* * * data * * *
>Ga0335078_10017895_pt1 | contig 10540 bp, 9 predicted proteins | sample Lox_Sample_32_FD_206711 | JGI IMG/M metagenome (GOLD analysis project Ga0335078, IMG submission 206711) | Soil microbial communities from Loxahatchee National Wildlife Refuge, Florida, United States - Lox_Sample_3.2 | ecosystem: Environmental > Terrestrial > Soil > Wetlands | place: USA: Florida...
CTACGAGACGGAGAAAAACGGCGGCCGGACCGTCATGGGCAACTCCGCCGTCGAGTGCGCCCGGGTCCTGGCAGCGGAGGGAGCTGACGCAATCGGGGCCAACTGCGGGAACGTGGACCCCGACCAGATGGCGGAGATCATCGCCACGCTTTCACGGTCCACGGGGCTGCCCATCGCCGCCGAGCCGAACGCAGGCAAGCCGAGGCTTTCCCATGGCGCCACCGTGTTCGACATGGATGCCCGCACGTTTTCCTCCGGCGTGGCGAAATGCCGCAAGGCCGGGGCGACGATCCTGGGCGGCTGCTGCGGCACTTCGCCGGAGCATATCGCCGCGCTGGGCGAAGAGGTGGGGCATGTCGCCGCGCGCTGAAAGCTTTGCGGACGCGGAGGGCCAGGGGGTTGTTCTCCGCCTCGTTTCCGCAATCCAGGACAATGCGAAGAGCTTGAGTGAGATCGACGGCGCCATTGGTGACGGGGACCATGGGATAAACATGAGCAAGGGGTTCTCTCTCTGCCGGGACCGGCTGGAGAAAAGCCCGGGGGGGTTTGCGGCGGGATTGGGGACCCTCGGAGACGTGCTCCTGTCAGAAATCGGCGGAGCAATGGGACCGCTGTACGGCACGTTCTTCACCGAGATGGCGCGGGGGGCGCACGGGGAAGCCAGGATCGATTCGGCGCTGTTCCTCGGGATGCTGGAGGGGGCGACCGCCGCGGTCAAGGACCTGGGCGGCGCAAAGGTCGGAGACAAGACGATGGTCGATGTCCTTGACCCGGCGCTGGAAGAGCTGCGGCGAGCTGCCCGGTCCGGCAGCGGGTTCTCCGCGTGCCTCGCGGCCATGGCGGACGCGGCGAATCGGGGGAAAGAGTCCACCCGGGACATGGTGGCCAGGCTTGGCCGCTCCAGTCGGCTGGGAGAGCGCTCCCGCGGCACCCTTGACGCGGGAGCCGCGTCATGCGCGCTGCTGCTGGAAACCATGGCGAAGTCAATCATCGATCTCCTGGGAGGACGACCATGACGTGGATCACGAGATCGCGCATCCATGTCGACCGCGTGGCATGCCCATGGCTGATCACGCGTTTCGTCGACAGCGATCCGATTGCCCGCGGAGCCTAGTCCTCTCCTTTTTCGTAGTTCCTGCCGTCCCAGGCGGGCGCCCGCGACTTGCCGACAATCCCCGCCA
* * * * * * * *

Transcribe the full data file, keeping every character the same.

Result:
>Ga0335078_10017895_pt1 | contig 10540 bp, 9 predicted proteins | sample Lox_Sample_32_FD_206711 | JGI IMG/M metagenome (GOLD analysis project Ga0335078, IMG submission 206711) | Soil microbial communities from Loxahatchee National Wildlife Refuge, Florida, United States - Lox_Sample_3.2 | ecosystem: Environmental > Terrestrial > Soil > Wetlands | place: USA: Florida...
CTACGAGACGGAGAAAAACGGCGGCCGGACCGTCATGGGCAACTCCGCCGTCGAGTGCGCCCGGGTCCTGGCAGCGGAGGGAGCTGACGCAATCGGGGCCAACTGCGGGAACGTGGACCCCGACCAGATGGCGGAGATCATCGCCACGCTTTCACGGTCCACGGGGCTGCCCATCGCCGCCGAGCCGAACGCAGGCAAGCCGAGGCTTTCCCATGGCGCCACCGTGTTCGACATGGATGCCCGCACGTTTTCCTCCGGCGTGGCGAAATGCCGCAAGGCCGGGGCGACGATCCTGGGCGGCTGCTGCGGCACTTCGCCGGAGCATATCGCCGCGCTGGGCGAAGAGGTGGGGCATGTCGCCGCGCGCTGAAAGCTTTGCGGACGCGGAGGGCCAGGGGGTTGTTCTCCGCCTCGTTTCCGCAATCCAGGACAATGCGAAGAGCTTGAGTGAGATCGACGGCGCCATTGGTGACGGGGACCATGGGATAAACATGAGCAAGGGGTTCTCTCTCTGCCGGGACCGGCTGGAGAAAAGCCCGGGGGGGTTTGCGGCGGGATTGGGGACCCTCGGAGACGTGCTCCTGTCAGAAATCGGCGGAGCAATGGGACCGCTGTACGGCACGTTCTTCACCGAGATGGCGCGGGGGGCGCACGGGGAAGCCAGGATCGATTCGGCGCTGTTCCTCGGGATGCTGGAGGGGGCGACCGCCGCGGTCAAGGACCTGGGCGGCGCAAAGGTCGGAGACAAGACGATGGTCGATGTCCTTGACCCGGCGCTGGAAGAGCTGCGGCGAGCTGCCCGGTCCGGCAGCGGGTTCTCCGCGTGCCTCGCGGCCATGGCGGACGCGGCGAATCGGGGGAAAGAGTCCACCCGGGACATGGTGGCCAGGCTTGGCCGCTCCAGTCGGCTGGGAGAGCGCTCCCGCGGCACCCTTGACGCGGGAGCCGCGTCATGCGCGCTGCTGCTGGAAACCATGGCGAAGTCAATCATCGATCTCCTGGGAGGACGACCATGACGTGGATCACGAGATCGCGCATCCATGTCGACCGCGTGGCATGCCCATGGCTGATCACGCGTTTCGTCGACAGCGATCCGATTGCCCGCGGAGCCTAGTCCTCTCCTTTTTCGTAGTTCCTGCCGTCCCAGGCGGGCGCCCGCGACTTGCCGACAATCCCCGCCA